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There are people who come to me for help because they love speaking and want to get better at it.
There are people who come to me for help because they are terrified of speaking, because they are desperately uncomfortable being heard and raising their voice, or because their shyness has started to get in the way of their work.
Invariably at some point, the fearful or reluctant to-be speakers express the same reservation: “But I’m just not an outspoken person!” (Or, as often as not, “but I’m not outspoken like you!”*)
Here’s the flaw in that statement: they’ve equated being outspoken with speaking out.
Take a moment and bring to mind someone you consider outspoken. The most likely image is someone bubbly, boisterous, and probably a bit larger-than-life. You may love them or hate them, but they are impossible to ignore. They usually have bags of energy and say what’s on their mind, damn the consequences – and for some bizarre reason they can get away with it.
Now think of someone you’ve seen speak out. They are absolutely impassioned about their message and what they have to say,** but that’s where the similarities end. Some people think of a person with a soft voice and demeanour. Others conjure up an image of someone with fire blazing in their eyes who simply couldn’t keep quiet any longer. Others still think of a person who stood up with a carefully prepared message, notes in hand; maybe the paper trembled. Sometimes the speaker has a raised voice, sometimes they don’t. Sometimes their words are strong and powerful, sometimes they are hesitant and tremulous. In all cases, though, their message is heard. Their message is important.
Speaking out is about delivering an important message.
It requires you to open your heart. It requires you to open your mouth.
But it does not require you to be outspoken.
*I find the “I’m not outspoken like you” comment hilarious, probably because I have to muster up a pretty considerable amount of courage to don an ‘outspoken’ mantle. It is exhausting work.
**That’s what makes speaking out so courageous; the message is so important that it becomes bigger than the speaker’s fear. But this is a topic for another day.
You may be aware that I am a bit of a Seth Godin fangirl. It takes a great deal of restraint for me to not share nearly every one of his daily blog updates here on my own blog (Twitter is a better vehicle for sharing that sort of thing). Every now and then, though, there is one that is so good that I need to put it up here so that those not yet converted to Godinism read his words of widsom. Like this:
or sleep near a train station.
Don’t ask a cab driver for theater tips.
Never buy bread from the supermarket bakery…
and don’t ask your spouse for honest feedback about how you look.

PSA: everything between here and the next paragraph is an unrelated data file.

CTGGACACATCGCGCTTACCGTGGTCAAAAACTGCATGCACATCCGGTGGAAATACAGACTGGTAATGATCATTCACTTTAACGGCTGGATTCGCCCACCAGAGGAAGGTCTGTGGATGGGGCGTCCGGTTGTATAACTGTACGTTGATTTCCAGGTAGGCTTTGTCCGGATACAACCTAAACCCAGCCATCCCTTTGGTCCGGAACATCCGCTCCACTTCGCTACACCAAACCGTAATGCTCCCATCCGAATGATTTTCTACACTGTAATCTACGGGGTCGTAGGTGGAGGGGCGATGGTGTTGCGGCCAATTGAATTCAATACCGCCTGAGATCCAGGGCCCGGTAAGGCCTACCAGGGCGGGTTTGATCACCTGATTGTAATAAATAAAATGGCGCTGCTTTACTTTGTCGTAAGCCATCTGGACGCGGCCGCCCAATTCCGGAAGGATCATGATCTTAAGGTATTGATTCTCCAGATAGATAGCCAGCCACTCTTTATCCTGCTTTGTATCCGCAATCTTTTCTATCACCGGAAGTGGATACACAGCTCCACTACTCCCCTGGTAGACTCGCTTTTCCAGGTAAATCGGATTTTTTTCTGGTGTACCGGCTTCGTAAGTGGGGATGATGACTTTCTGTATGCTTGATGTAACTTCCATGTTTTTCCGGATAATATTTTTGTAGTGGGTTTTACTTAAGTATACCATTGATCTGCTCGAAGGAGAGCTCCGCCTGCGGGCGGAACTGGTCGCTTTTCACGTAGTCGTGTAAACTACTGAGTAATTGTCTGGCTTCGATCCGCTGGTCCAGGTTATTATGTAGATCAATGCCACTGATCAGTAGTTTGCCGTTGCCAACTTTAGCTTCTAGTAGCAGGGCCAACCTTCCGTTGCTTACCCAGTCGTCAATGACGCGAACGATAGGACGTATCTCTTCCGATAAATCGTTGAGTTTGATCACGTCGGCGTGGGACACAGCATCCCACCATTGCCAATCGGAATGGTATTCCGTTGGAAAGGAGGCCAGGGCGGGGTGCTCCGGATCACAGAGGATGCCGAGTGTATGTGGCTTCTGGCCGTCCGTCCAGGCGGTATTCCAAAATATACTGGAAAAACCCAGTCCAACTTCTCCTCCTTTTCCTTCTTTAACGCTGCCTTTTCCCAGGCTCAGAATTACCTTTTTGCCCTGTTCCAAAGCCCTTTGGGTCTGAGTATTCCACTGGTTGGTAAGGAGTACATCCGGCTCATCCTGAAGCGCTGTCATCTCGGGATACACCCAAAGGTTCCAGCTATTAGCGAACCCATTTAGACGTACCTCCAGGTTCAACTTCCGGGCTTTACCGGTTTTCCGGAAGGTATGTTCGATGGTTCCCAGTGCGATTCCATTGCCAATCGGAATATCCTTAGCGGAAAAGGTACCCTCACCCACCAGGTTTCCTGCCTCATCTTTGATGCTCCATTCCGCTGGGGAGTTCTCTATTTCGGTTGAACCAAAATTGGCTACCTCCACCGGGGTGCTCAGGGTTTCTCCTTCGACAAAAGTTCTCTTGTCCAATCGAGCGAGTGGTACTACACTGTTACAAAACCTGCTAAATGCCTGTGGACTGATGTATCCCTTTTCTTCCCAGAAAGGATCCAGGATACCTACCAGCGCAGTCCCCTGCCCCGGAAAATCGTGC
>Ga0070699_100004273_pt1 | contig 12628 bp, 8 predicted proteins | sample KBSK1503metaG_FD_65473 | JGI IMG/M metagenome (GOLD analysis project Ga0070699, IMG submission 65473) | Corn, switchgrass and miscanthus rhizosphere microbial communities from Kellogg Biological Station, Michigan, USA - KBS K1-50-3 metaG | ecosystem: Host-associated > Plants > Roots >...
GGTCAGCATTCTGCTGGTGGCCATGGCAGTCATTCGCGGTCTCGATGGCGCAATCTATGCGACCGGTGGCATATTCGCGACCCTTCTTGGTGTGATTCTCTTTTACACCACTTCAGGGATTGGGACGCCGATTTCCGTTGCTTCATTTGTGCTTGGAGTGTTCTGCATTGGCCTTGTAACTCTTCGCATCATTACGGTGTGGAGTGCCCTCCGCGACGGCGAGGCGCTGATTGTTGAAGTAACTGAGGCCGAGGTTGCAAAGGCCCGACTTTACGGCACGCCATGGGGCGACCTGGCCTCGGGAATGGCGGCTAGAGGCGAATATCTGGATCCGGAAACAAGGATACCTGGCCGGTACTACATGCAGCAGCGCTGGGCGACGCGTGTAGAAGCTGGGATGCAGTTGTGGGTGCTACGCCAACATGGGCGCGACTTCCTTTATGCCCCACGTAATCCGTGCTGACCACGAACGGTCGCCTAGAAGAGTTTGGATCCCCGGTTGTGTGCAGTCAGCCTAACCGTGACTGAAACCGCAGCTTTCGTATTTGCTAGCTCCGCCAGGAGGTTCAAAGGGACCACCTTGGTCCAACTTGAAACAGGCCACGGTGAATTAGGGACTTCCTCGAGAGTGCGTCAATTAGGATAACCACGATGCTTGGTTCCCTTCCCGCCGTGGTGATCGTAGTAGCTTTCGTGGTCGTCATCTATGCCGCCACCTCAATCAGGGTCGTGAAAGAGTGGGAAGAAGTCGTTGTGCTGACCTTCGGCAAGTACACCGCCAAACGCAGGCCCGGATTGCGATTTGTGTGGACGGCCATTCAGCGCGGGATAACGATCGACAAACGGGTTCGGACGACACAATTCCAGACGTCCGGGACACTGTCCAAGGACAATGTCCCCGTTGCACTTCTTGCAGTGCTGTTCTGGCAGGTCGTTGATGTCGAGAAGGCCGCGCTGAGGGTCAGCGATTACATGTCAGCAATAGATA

Don’t do business with a stranger who calls you at home during dinner.
Think twice before you ask your ad agency how many ads you should run.
And never eat the macadamia nuts in the mini bar.
Proximity is not a stand in for expertise.
Think on that last sentence. Equating proximity with expertise is a common stumbling block in many industries. It is rife* in professions where members believe themselves to inherently be Jacks-of-all-trades. Librarians, for example, are extremely prone to this, so are doctors. In these cases, the “proximity” is their professional qualification, and it causes them to look inside their own professional body for people to occupy just about any kind of role necessary.
Going for proximity, regardless what form that proximity takes, is rarely a good strategy.
*Rife, not ubiquitous. There’s a difference.
It may be that the person who makes you uncomfortable, who openly challenges your actions and ideas, who unapologetically but lovingly debunks your dearly held notions is precisely the communicator you need.
Good communicators are not necessarily those who make you feel good or uplifted. They are the ones who bring you clarity, who get their point across without stomping all over your inherent worth. This does not mean they are warm, fuzzy, or even polite. It does mean that their message comes from a place of confidence and knowledge and care. Sometimes those qualities come wrapped in a package that can leave you feeling exhausted and maybe even a little bit bruised.
That communicator, however, has also left you with insight and clarity that you didn’t have prior to your meeting. It is likely they have also given you some motivation and maybe even a little bit of their grit to move forward. It is like a hard workout with a personal trainer who you know cares a great deal about your health and fitness; they may put you through hell, but once you’ve had a glass of water and a breather, you’ll be grinning ear to ear and looking forward to the next session.
The term ‘cold calling’ strikes fear into the hearts of many a professional. Heaven’s knows it does to me.
Cold calling, though, has its place. Actually, it can be a very useful activity for both the caller and the receiver. It can save time and energy, create new connections and opportunity, and grow your network. These happy outcomes depend a fair bit on the preparation of the caller.